Dessert was my biggest challenge.  I settled on blueberries early on.  There were plenty in my freezer from the abundance of high season.  What else would a good Nova Scotia girl use?  Figuring out what to do with them was the problem.  The friendly lady at the Grist Mill assured me I could use the oats in a blueberry grunt or crisp but even the standby Out of Old Nova Scotia Kitchens cookbook called for corn starch, baking powder, and vanilla.  I was about to admit defeat until my love of cheese led me to Fox Hill Cheese House.  I was assured the German soft cheese they made would make a fabulous cheesecake.

Salt was another problem.  We’re a briny province.  Every summer I drive past the Windsor Salt plant in Pugwash, but that stuff is shipped away to join salt from other production points so I could not be assured my box of Windsor Salt was indeed local.  Instead I found the Lavender cooking salt from the Beach Lane Lavendar Farm in River John.  The salt is sourced from the Pugwash plant and the owners assured me lavender is suited to anything I might make with rosemary as the two are related.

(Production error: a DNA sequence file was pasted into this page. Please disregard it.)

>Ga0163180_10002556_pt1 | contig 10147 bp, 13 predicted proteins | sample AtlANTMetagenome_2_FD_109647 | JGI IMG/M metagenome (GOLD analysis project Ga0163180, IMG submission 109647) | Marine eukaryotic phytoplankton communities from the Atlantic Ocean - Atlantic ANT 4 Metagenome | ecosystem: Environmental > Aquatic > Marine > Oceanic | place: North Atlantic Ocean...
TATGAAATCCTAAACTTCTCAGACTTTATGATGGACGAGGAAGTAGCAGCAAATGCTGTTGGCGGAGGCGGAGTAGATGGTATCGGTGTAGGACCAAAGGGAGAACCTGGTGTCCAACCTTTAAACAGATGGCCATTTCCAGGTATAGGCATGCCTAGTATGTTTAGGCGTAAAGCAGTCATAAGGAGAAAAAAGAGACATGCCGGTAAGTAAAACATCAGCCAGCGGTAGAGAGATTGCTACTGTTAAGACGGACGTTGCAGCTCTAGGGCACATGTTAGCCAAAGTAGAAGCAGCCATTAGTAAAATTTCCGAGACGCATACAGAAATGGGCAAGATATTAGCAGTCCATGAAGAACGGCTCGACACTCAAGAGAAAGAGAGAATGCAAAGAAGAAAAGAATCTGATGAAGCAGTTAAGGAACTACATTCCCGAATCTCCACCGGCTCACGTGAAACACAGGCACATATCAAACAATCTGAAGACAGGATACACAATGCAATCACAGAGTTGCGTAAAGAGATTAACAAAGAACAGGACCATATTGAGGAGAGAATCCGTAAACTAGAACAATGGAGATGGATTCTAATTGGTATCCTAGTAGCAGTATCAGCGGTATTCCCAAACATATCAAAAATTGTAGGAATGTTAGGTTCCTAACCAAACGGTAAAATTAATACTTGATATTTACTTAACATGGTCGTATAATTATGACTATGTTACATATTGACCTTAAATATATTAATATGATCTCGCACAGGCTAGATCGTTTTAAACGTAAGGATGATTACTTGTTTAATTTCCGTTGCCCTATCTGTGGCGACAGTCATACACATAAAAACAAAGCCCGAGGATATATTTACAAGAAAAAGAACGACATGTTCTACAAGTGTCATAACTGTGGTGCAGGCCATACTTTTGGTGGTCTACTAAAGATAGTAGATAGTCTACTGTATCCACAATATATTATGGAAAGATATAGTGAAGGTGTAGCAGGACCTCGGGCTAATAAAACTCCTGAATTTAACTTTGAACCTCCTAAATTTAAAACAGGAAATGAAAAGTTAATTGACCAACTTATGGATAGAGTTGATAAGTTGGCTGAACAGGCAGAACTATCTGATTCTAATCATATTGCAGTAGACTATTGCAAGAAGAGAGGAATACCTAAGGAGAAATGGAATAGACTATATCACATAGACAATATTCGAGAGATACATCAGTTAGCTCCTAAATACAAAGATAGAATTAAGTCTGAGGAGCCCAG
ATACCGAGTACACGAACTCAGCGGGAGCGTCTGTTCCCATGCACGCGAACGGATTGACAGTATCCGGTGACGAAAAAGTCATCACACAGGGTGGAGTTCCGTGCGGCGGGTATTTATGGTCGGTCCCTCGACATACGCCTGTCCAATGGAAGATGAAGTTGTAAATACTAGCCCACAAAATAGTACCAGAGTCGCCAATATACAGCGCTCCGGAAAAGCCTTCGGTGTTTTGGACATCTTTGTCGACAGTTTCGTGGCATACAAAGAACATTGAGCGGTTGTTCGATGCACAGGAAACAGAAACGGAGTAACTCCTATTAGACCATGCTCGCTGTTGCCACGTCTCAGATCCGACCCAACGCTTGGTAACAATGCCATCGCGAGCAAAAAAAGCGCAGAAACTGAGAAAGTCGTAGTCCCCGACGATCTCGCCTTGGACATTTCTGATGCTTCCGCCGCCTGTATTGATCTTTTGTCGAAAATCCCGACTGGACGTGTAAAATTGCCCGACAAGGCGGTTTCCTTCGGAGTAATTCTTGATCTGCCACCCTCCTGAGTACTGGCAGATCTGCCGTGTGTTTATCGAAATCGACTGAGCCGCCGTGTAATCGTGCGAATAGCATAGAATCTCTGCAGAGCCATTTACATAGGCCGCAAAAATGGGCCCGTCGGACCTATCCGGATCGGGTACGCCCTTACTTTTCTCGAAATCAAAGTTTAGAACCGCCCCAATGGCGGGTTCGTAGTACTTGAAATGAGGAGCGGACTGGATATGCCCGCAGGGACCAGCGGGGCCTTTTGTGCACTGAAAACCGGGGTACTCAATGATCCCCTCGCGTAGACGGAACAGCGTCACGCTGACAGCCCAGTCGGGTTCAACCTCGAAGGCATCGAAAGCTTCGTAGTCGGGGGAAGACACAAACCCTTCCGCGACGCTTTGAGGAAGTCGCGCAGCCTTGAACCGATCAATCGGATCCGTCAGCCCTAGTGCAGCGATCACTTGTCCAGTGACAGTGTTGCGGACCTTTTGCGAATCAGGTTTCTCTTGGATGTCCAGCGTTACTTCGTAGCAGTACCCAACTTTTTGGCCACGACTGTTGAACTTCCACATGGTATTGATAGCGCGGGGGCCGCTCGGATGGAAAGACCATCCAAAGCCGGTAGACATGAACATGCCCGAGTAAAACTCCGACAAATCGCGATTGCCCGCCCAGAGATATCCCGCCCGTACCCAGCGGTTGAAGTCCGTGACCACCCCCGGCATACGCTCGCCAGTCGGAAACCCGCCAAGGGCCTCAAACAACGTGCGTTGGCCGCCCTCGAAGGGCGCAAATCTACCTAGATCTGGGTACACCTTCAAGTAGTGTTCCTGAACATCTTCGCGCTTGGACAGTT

I planned to cook the feast at the family’sAmherstShorecottage so a drive from myAnnapolisValleyhome to the cottage took me from one end of my 100 Mile limit to the other.  In the summer I went blueberry picking in Dempsey’s Corner where I also dug potatoes and picked beans.  We drove through the Valley, noting with interest the lawn signs in Wolfville pleading with people to ‘save our farms.’  Berwick’s Meadowbrook Meat Market supplied a beautiful roast and some fresh valley mushrooms.  We picked up quark at Fox Hill Cheese, and went on to find Farmer’s Dairy sour cream and milk, garden fresh zucchini and freshly caught lobster in Port Howe.

Despite a fruitless last minute scouring the neighbourhood gardens for the garlic I forgot, those at the table agreed it was one of the finest meals of the season.  The simple, fresh flavours came through and were complimented by wine made from grapes grown no more than 10 miles away.  Each bite seemed sweeter knowing we had done our part to do as those Wolfville signs begged and “save our farms.”  The mushroom caps and the cheesecake were particularly fine examples of a local adaptation making a recipe even better.